Political commentators often espouse the view that the ‘Catholic Right’ in modern ireland is a coherent bloc with political heft. A bloc with influence enough left over to bring about much of what it seeks in policy. This is a simple falsehood.
Over the past decades, we have seen a consistent decline in the strength of conservatives in Ireland and while there may be a great deal of voters with some conservative sympathies (at least three quarters of a million), they are disparate in location, economic status, and party loyalty.
Some have found their home in Renua, others in new parties like Aontú, but many and more of them reside in Fianna Fáil, Fine Gael, and to a lesser extent, Sinn Féin.
The splitting of this vote amongst various parties has not resulted in being able to shape and influence policy in all of them, but instead being able to shape policy in none of them. No proof of this rings so true to this than the Fianna Fáil Ard Fheis passing a motion to support the retention of the Eighth Amendment and to campaign in a Pro-Life capacity – only to be told in no uncertain terms that their views meant nothing, and the Fianna Fáil parliamentary party would do as it sees fit.
This is not symbolic of an all-powerful Catholic body politic, it is evidence of the incapability of conservatives to bring their votes and their influence to bear on social issues. As more and more powers are given to the Oireachtas to legislate on issues as it sees fit, or “subject to common good and morality,” there must be a very serious repositioning of conservatives, whom are largely Catholic, into a single political body.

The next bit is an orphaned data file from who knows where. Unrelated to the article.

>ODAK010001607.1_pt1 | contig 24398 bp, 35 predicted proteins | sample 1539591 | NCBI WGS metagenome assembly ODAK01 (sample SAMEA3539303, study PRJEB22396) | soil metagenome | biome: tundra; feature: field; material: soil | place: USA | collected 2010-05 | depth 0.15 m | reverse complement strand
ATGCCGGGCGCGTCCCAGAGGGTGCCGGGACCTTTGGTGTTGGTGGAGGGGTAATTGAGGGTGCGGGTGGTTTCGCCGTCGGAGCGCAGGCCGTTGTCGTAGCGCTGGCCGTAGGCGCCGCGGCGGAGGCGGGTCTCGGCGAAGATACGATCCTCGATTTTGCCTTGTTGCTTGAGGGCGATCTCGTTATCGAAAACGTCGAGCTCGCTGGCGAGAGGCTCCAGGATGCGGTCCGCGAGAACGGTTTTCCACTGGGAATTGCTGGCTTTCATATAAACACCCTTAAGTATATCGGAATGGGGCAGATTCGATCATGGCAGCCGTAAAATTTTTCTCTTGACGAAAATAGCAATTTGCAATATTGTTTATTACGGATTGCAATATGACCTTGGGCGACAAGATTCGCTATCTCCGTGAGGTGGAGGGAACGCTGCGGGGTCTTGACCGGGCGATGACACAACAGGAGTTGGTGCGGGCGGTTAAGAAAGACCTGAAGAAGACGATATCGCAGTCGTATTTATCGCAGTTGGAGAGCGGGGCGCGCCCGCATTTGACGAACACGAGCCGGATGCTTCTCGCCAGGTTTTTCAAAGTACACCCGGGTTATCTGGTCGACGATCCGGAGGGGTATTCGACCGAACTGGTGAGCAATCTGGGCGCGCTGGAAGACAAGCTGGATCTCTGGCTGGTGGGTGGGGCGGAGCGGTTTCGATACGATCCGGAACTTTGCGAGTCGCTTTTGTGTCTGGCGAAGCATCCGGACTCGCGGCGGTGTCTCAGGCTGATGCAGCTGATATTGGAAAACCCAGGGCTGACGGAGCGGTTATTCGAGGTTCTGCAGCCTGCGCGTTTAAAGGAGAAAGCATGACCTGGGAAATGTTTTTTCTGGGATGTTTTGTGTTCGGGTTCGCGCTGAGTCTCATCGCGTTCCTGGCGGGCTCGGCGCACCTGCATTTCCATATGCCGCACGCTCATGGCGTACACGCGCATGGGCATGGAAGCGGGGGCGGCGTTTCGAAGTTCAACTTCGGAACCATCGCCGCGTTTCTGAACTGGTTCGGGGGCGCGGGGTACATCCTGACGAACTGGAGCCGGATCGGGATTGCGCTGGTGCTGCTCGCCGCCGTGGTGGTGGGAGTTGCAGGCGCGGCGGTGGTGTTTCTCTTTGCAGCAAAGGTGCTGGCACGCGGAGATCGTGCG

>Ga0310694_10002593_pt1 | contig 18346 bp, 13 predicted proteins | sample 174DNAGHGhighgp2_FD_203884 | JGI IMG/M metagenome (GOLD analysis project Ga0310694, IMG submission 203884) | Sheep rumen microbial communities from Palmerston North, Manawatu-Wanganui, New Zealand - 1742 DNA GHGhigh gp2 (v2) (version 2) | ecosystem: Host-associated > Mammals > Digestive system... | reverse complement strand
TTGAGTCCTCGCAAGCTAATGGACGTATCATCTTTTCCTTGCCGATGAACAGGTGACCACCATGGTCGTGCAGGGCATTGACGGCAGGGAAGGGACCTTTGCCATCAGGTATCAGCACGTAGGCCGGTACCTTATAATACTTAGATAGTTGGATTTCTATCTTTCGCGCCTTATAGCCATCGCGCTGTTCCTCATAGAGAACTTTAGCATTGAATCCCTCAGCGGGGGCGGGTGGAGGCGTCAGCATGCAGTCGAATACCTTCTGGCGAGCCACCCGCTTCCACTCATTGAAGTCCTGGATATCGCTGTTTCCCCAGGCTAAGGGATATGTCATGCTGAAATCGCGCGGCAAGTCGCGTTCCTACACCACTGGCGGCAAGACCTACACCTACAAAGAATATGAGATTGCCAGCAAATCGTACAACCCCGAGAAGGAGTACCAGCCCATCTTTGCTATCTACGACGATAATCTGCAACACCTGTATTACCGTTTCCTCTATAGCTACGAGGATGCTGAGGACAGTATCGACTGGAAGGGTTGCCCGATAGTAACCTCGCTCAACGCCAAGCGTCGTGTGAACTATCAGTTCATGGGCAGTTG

There seems to be movement in this direction. Catholic Ireland, unshackled by the repeal of the Amendment, has awoken. Eyes opened to the fact that its very way of life, its morals and its values are under attack.
At a recent meeting in Malahide, between two hundred and three hundred people turned out to listen to David Quinn and Maria Steen, echoing similar turnouts at events across the country organised by Aontú, Iona, or similar oriented bodies.
At various points during their speeches, the speakers received raucous applause, but the loudest and the longest applause occurred when both speakers emulated a very simple idea: that the mainstream political parties must feel the ire of the true Catholics. To quote Maria Steen, “they must feel our displeasure.”
Coinciding with this was a brief announcement by John Leahy, that Renua is willing to withdraw candidates from constituencies where other pro-life candidates have a chance of winning. This might not matter as much in our proportional representation system as it would in first-past-the-post, but it is still important.
This is hardly going to cause a political earthquake, Renua and Aontú are polling at the margins, but it is one of the first indications of the political development that Catholic Ireland is undergoing.
No more should conservatives cannibalise their vote, no more should four or five parties duke it out over the same small percentages and split their support. There are now solid indications that conservative parties are willing to put the broader movement ahead of party politics.
Whether Aontú or Renua thrive, it is my strident view that conservatism in Ireland is finally finding the confidence and self-assertiveness it needs to unify, and by doing so actively enact its political will.
If it wants to survive, the Catholic Right in Ireland must no longer have as many small parties as it has fingers. It must have a single political fist.